As both a committed Christian and a loyal Englishman, Shaftesbury argued for a Jewish return to Palestine because of what he saw as the political and economic advantages to England and because he believed that it was God’s will. He saw the conversion of the Jews as a means of bringing the whole world to faith before Christ returned.
Britain backed the Zionist project not only for strategic reasons3, but also because of rampant Christian Zionism among its key statesmen4. To quote Geoffrey Alderman in the Jewish Chronicle 8/11/12:
The Balfour Declaration was born out of religious sentiment. Arthur Balfour was a Christian mystic who believed that the Almighty had chosen him to be an instrument of the Divine Will, the purpose of which was to restore the Jews to their ancient homeland — perhaps as a precursor to the Second Coming of the Messiah. The Declaration was thus intended to assist in the fulfilment of biblical prophecy. This appealed to Lloyd George, whose private immorality did not prevent him from believing in the prophecies of a Bible he knew inside out.
Such fanaticism was by no means confined to Balfour. To quote Noam Chomsky5:
Christian Zionism is a very significant force. It goes back way before Jewish Zionism. It was an elite phenomenon. Lord Balfour, Lloyd George, Woodrow Wilson, Harry Truman read the Bible every morning. It says there, “God promised the land to the Jews.”…[It] is part of the demographic base of the Republican Party – extremely anti-Semitic, but pro-Israel…
“Today the crusades have ended”. Britain’s General Allenby upon conquering Jerusalem
The majority of the British cabinet at the time was steeped in Calvinist evangelicalism6. Balfour’s mother, sister of thrice Prime Minister Lord Salisbury, gave her son daily Bible lessons and distributed Gospel tracts at the local railway station7.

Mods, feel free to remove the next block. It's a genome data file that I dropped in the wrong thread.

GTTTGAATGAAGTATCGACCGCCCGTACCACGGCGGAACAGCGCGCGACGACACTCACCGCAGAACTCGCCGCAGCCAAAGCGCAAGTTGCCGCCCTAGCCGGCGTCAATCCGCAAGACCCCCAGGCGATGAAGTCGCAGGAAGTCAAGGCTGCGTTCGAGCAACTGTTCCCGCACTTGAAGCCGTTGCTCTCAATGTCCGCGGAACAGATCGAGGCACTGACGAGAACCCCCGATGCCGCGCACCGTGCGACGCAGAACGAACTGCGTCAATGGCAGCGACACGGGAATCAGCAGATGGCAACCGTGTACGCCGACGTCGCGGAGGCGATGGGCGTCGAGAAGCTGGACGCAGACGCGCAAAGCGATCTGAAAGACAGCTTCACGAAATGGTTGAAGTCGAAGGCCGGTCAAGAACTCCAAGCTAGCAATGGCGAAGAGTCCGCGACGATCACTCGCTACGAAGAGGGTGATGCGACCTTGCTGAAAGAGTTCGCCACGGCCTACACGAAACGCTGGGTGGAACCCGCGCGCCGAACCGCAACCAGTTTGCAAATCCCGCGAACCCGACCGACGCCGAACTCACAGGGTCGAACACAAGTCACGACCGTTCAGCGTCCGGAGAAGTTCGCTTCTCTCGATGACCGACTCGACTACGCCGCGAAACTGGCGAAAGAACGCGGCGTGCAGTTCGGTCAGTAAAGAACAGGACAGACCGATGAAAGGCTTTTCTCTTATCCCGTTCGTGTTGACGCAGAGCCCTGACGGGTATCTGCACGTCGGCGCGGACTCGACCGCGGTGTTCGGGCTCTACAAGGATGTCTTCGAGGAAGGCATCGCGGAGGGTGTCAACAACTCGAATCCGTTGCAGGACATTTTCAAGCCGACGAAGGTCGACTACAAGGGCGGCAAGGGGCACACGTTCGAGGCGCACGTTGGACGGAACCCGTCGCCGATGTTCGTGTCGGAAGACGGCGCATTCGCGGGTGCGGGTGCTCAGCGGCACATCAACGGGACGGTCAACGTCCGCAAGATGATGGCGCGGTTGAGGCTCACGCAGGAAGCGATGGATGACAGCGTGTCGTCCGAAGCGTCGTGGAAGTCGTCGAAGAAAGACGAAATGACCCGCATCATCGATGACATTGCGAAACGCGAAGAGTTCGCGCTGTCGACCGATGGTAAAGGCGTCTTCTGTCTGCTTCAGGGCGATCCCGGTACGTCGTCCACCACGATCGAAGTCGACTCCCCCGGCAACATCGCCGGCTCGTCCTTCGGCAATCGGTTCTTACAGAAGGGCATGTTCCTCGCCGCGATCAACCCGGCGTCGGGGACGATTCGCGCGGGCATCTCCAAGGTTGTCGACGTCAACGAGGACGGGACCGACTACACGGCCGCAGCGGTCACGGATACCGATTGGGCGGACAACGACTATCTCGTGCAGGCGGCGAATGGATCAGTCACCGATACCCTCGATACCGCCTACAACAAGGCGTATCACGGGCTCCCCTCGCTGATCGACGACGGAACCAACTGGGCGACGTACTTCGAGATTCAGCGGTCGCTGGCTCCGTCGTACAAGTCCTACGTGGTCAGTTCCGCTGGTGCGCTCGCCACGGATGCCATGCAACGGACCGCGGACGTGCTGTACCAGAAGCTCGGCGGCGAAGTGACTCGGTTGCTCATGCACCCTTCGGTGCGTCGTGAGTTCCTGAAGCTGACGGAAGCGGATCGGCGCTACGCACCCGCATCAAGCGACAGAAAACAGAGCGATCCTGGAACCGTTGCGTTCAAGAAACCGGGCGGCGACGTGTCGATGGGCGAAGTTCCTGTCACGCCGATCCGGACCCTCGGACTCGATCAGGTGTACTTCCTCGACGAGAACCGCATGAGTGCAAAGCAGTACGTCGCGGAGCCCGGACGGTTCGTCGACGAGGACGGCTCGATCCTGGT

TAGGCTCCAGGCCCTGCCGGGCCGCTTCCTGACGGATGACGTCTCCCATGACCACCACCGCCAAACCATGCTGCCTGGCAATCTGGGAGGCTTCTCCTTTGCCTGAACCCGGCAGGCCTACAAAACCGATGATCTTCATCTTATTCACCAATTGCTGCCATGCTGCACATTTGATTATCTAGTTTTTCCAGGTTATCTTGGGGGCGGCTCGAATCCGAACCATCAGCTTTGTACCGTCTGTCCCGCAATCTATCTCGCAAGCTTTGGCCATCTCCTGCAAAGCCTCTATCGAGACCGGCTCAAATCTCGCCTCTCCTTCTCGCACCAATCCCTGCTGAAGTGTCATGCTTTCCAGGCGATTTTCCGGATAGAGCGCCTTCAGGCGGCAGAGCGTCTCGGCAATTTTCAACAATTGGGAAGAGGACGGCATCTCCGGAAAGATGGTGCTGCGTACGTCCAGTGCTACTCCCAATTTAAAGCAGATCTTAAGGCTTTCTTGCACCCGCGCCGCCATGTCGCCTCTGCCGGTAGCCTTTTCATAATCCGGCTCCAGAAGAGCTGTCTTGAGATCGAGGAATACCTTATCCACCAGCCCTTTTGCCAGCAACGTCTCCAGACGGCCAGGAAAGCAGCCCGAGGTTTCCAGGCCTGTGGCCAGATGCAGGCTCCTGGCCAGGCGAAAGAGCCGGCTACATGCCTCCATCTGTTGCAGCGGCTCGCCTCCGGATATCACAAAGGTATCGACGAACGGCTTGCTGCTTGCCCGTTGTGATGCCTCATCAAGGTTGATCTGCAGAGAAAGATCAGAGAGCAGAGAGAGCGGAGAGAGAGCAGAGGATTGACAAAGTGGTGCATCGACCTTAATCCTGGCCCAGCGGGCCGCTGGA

Prime Minister Lloyd George, who oversaw the Zionist project, also had an evangelical upbringing. In 1925, he informed the Jewish Historical Society how his education had steeped him in Jewish history, boasting that he could name “all the kings of Israel”. Scott Anderson describes Mark Sykes’ motive for backing the Zionist project3:
A devout Catholic, he regarded a return of the ancient tribe of Israel to the Holy Land as a way to correct a nearly two-thousand-year-old wrong. That view had taken on new passion and urgency with the massacres of the Armenians. To Sykes, in that ongoing atrocity, the Ottoman Empire had proven it could never be trusted to protect its religious minority populations. At war’s end, the Christian and Jewish Holy Land of Palestine would be taken from it, and the failure of the Crusades made right.
Modern Day Crusades
When Bush II used the term ‘crusade’ after 9/11, many claimed it was just a badly chosen word. But was it really poorly chosen? His administration was packed with Zionists. John Ashcroft attacked Islam after 9/11 while Italy’s Berlusconi characterised the ‘war on terror’ as a war between Western and Islamic civilisations.